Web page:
According to POLITICO, half of the current Senate is made up of people who are still in their first term. Gone are the journeymen of yesteryear whose experience in building consensus has given way to a more politically rancorous environment and a push to end the traditions which some say result in gridlock.
But isn't that the way it always is when inexperience takes over? How many of our mistakes can we attribute to youthful exuberance, inexperience and the far riskier youthful behavior we eventually abandoned as we matured?
And to top it all off, with the death and retirement of older members of the Senate, there could soon increase a lack of respect for the wisdom of our senior citizens. Younger members who think they know everything may eventually see no value in our traditions, and eventually, our institutions.
There are a number of these young and arrogant folks on both sides of the aisle seeking to take control of a senate they have only seen for less than six years. But why not?
We have a commander in chief who was a state senator, then a part time US Senator and has never held a job that wasn't given to him, who was a cocaine user, raised in an openly communist family and has a soft spot in his heart for Islam, the religion out of which comes those with the deepest bloodlust to kill all of us.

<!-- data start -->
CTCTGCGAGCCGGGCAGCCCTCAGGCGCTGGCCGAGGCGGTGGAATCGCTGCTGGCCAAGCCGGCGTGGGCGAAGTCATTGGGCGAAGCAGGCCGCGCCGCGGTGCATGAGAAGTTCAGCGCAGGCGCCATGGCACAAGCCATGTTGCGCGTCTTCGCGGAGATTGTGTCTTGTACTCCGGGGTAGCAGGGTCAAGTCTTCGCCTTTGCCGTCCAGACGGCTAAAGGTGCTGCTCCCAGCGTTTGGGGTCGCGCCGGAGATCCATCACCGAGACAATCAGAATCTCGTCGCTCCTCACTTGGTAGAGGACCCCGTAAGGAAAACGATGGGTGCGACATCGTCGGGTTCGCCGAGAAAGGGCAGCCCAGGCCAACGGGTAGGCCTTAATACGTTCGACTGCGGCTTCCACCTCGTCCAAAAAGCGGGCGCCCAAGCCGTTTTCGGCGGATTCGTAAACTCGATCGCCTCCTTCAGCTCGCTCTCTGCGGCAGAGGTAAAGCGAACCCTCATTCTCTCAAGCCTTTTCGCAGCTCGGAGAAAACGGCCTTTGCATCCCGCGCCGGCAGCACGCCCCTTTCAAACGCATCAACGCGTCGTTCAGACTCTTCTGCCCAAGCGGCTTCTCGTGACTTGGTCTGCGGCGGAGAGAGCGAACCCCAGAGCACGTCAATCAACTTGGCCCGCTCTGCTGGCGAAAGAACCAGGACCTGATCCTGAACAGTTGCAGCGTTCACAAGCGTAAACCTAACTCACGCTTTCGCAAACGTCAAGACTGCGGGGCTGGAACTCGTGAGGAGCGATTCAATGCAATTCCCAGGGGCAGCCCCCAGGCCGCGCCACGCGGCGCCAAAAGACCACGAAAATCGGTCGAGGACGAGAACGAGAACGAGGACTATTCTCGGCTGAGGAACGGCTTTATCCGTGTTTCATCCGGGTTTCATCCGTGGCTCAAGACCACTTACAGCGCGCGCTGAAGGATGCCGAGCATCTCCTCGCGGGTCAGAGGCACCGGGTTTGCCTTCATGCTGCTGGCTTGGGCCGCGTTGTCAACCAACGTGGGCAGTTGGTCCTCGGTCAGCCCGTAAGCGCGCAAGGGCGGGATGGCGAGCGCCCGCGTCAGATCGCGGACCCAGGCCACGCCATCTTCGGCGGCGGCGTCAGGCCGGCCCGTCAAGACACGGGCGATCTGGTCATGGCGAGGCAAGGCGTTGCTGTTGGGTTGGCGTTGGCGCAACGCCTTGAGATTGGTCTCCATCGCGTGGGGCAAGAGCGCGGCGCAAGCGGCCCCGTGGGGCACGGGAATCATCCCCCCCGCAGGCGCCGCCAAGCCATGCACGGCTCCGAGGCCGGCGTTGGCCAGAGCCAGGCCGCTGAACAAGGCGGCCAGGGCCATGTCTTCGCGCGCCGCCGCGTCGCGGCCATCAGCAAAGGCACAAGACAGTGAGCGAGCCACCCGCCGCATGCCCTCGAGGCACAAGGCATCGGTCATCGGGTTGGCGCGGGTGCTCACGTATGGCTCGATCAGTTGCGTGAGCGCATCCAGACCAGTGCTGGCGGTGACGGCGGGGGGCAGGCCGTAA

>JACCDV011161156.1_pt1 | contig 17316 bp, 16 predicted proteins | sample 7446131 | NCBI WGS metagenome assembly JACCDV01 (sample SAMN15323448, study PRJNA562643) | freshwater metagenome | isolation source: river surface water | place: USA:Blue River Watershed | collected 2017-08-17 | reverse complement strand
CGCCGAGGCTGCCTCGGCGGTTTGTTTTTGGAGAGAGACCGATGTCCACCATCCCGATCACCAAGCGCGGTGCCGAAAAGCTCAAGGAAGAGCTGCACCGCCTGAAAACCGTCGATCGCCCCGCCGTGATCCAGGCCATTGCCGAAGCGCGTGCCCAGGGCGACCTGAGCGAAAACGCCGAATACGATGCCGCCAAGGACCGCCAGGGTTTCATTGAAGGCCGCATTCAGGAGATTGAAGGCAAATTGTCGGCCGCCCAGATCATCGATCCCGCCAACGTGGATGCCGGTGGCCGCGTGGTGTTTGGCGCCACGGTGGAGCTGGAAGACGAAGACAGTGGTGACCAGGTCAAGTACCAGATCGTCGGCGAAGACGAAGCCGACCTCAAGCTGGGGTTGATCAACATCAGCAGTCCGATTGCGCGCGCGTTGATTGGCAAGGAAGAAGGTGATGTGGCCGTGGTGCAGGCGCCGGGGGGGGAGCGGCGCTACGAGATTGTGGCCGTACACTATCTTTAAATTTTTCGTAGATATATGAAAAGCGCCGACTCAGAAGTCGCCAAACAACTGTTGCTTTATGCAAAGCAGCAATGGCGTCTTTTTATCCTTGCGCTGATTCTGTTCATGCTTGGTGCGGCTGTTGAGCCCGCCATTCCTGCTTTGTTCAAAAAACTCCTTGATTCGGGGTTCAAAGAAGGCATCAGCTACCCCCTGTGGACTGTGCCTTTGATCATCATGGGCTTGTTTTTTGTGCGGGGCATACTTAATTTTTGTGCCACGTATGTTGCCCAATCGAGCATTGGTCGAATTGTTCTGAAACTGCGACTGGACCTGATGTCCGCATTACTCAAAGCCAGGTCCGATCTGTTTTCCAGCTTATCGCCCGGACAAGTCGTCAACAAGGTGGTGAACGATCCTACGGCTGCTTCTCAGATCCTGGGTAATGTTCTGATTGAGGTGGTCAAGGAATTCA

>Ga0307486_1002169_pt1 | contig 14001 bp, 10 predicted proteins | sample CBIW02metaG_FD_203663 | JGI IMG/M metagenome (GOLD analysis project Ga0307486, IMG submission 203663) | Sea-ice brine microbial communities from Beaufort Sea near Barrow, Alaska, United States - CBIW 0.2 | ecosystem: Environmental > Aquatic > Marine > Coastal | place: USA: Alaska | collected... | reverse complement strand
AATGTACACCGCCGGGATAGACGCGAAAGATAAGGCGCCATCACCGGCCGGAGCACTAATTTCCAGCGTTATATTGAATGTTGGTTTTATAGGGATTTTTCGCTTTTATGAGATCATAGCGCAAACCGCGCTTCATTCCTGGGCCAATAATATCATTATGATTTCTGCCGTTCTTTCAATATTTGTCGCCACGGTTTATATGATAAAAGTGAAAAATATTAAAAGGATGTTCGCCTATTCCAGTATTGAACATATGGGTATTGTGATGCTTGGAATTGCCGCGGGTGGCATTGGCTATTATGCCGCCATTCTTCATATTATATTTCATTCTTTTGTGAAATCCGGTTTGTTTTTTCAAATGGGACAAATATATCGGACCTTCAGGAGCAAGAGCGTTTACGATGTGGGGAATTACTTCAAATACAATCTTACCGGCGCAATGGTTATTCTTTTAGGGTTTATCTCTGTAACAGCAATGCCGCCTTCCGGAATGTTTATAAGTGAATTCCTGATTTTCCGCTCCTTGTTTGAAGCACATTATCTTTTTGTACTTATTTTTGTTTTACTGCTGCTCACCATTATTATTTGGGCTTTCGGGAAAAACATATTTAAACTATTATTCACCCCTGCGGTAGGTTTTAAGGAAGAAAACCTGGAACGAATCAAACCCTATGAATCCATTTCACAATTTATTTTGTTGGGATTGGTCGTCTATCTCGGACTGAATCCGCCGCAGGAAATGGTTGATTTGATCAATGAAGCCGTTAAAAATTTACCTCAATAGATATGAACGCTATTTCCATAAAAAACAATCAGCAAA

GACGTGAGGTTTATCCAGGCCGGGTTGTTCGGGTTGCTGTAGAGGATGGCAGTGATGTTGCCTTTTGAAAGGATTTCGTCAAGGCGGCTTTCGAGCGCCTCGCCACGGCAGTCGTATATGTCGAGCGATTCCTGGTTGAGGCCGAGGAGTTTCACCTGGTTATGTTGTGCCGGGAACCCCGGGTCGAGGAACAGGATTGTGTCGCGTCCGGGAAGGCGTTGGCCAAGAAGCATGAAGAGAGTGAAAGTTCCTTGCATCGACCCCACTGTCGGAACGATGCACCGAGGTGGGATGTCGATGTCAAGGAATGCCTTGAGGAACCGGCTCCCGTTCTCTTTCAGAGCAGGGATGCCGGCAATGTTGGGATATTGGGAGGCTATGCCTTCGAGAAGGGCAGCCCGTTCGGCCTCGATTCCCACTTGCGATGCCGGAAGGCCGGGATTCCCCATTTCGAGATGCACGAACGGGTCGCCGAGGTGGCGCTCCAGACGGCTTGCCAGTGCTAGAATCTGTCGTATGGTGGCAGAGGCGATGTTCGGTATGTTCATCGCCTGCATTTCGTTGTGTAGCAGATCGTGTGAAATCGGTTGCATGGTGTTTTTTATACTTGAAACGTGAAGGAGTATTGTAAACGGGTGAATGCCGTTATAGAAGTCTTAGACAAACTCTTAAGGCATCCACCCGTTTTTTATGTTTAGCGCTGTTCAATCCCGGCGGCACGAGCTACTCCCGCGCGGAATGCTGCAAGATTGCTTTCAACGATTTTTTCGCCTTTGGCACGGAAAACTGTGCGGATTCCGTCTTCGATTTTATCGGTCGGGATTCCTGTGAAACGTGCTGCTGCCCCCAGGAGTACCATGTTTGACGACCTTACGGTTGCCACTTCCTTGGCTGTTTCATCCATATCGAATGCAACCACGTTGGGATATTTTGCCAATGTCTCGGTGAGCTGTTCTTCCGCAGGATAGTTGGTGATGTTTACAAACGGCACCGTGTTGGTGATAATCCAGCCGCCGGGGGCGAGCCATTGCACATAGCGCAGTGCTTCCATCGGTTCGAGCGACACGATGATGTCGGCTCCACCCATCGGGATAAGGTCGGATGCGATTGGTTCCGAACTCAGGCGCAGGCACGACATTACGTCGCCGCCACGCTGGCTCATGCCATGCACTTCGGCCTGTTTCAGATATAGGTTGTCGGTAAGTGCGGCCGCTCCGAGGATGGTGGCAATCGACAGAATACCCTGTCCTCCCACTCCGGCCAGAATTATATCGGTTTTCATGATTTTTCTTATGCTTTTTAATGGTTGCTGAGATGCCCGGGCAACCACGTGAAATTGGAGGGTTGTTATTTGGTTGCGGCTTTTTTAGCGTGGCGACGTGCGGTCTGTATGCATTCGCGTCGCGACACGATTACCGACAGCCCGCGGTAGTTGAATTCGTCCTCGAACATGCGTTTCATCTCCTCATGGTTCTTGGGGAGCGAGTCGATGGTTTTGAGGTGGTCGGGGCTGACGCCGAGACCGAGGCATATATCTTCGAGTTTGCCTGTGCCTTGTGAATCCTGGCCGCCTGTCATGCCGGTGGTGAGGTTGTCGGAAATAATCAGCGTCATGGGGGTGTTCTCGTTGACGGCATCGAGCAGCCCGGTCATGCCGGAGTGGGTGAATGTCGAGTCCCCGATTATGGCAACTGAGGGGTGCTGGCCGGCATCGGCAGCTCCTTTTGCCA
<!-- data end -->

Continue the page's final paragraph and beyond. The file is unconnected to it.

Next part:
Sen. Lamar Alexander (R-Tenn.) said there’s a “knowledge gap” with the influx of newer members replacing long-serving veterans. He argued that many newcomers are quick to call for sweeping changes to the body but fail to understand how the Senate can work if the two sides respect the rights of the other to be heard.
As a lawyer I am daily engaged in debate, representing a viewpoint, but all the while fully aware that the other side has a viewpoint too. Our institution requires respect, fairness and acceptance of the outcome. We are trained to sit quietly and listen to the other arguments, then respond on the merits alone without attacking the speaker. The world in which I live is a world of fair debate, the arena of ideas.
This piece in POLITICO suggests that the decorum and traditions of the Senate are being ignored by the inexperienced who demand things be done their way. It describes the degradation of one of the world's most respected deliberative bodies into a room of unruly children.
We get what we deserve.